Art Basel Miami Beach Spotlight: François Morellet
Lévy Gorvy recently announced our representation of the estate of French artist François Morellet (1926-2016) in the United States. Never formally trained, he relied on a reduced vocabulary of lines, grids, and simple shapes such as circles, triangles, and squares. We are thrilled to share Morellet’s work with the engaged audience at Art Basel Miami Beach.
Enjoy this spotlight on Tableau 5° 95°, une ligne 45°, une ligne 135° (1980), on view at Lévy Gorvy’s presentation at Art Basel Miami Beach, Booth E6.
Over the course of more than six decades, Morellet developed a singular approach to geometric abstraction, pursuing methodologies of rigorous objectivity with a sense of irreverence and unpretentious humor. Insisting that “art is frivolous even when it takes itself seriously,” he strove to produce an art that was accessible to all, unencumbered by messages and meanings beyond its immediate content. Morellet’s mature production dates to 1952. That year, drawing on such diverse sources as the decoration of the Alhambra, the concrete art of Max Bill, and the musical compositions of John Cage, he began to pursue a form of what he termed “programmed experimental painting.”
Rejecting the subjective, emotional style of Art Informel and its American counterpart, Abstract Expressionism, he relied on a vocabulary of straight lines and simple shapes such as circles, triangles, and squares. Seeking to achieve what he described as “impersonality” or “neutrality,” he introduced systems and algorithms into his work, using such structures as the digits of pi (π) and numbers randomly chosen from the telephone book to generate patterns. Around this time, he also decided to use square, rather than traditionally rectangular, canvases. Defined by “a single arbitrary decision”—the choice of the length of one side—the square offered Morellet a form that reduced his personal decisions to a minimum, while also invoking some of the 20th century’s most vanguard artists, including Kasimir Malevich and Josef Albers, both of whom Morellet has named as influences.3 Black and white appealed to him for similar reasons. Lending themselves to “precise, simply and obvious definition (to common sense),” the two contrasting colors were equivalent to “the yes/no or 0/1 of the binary system,” he explained.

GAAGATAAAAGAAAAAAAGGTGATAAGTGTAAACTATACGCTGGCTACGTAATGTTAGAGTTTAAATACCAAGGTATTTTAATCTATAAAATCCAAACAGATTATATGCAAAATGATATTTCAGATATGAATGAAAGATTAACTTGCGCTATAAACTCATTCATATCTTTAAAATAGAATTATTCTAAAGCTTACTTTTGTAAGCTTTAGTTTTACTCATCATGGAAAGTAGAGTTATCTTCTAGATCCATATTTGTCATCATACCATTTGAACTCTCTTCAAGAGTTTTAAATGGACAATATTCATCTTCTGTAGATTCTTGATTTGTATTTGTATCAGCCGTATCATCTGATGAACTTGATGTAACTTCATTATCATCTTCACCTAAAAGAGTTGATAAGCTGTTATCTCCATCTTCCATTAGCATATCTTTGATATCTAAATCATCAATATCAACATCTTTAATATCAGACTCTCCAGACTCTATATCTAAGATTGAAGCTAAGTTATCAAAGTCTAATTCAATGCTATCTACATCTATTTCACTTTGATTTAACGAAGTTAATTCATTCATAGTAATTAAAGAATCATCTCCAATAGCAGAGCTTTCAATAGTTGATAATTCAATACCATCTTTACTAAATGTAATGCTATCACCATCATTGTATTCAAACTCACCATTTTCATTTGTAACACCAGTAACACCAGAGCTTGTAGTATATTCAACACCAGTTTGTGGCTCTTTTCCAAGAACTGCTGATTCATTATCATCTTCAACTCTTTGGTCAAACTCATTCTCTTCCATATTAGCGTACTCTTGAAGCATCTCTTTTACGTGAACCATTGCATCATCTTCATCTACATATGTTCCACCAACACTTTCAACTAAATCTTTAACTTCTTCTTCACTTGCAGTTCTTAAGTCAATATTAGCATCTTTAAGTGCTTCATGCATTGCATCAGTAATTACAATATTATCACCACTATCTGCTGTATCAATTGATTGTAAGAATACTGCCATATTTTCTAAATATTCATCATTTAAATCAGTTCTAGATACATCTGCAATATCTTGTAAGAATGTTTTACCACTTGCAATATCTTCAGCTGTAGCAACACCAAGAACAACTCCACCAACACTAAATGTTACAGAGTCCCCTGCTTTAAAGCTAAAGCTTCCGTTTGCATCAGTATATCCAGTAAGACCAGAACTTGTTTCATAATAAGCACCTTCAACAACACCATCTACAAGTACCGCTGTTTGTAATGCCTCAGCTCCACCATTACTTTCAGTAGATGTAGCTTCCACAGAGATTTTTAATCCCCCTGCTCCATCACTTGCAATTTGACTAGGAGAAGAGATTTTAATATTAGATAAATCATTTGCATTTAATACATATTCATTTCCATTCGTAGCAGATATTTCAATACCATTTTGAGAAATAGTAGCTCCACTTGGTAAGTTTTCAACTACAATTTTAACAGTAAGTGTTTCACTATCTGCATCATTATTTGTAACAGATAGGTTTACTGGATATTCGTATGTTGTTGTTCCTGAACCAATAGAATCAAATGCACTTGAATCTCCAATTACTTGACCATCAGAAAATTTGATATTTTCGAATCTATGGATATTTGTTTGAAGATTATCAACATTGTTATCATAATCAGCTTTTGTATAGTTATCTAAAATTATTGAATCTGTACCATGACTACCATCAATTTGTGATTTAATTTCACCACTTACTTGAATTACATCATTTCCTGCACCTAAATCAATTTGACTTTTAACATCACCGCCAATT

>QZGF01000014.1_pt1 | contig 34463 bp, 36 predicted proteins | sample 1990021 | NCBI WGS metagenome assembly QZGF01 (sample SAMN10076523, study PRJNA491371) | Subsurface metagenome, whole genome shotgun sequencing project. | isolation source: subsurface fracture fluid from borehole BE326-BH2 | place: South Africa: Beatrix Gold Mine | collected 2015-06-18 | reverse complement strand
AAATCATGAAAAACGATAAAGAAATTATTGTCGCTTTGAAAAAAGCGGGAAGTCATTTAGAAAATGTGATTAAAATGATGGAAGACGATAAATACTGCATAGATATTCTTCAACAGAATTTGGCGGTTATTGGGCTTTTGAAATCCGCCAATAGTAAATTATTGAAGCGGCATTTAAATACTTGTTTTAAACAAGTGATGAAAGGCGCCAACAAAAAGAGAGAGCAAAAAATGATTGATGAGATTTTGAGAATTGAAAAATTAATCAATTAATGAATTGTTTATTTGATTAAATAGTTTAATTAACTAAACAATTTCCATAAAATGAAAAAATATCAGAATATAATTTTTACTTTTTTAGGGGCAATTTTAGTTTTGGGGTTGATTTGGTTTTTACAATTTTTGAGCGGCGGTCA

The present work declares its logic in its title. It consists of two straight lines that have been titled 45° and 135° from the vertical, respectively. Spanning the full extent of their support, they meet in a right angle near the canvas’s center. After executing the lines in acrylic, Morellet rotated the canvas 5°, such that it hangs slightly askew on the wall. Strikingly minimal, this painting distills two of Morellet’s signature forms—the trame, or grid, and the tiret, or dash—into a single X-shaped form. First appearing in his work in the early 1950s, Morellet’s grids and dashes allude to Piet Mondrian—an abiding influence on his work—whose Pier and Ocean paintings of 1917 used short orthogonal lines to suggest the play of light across water. Dispensing with Mondrian’s figurative reference, Morellet’s painting claims no higher or hidden significance. His use of diagonal lines makes further reference to Mondrian, who famously abhorred all spatial coordinates except for strict verticals and horizontals. Through the canvas’s 5° rotation, Morellet challenged what he described as the “sacrosanct horizontality-verticality” of the Western pictorial tradition, introducing effects of slant and skew that playfully disorient the viewer.
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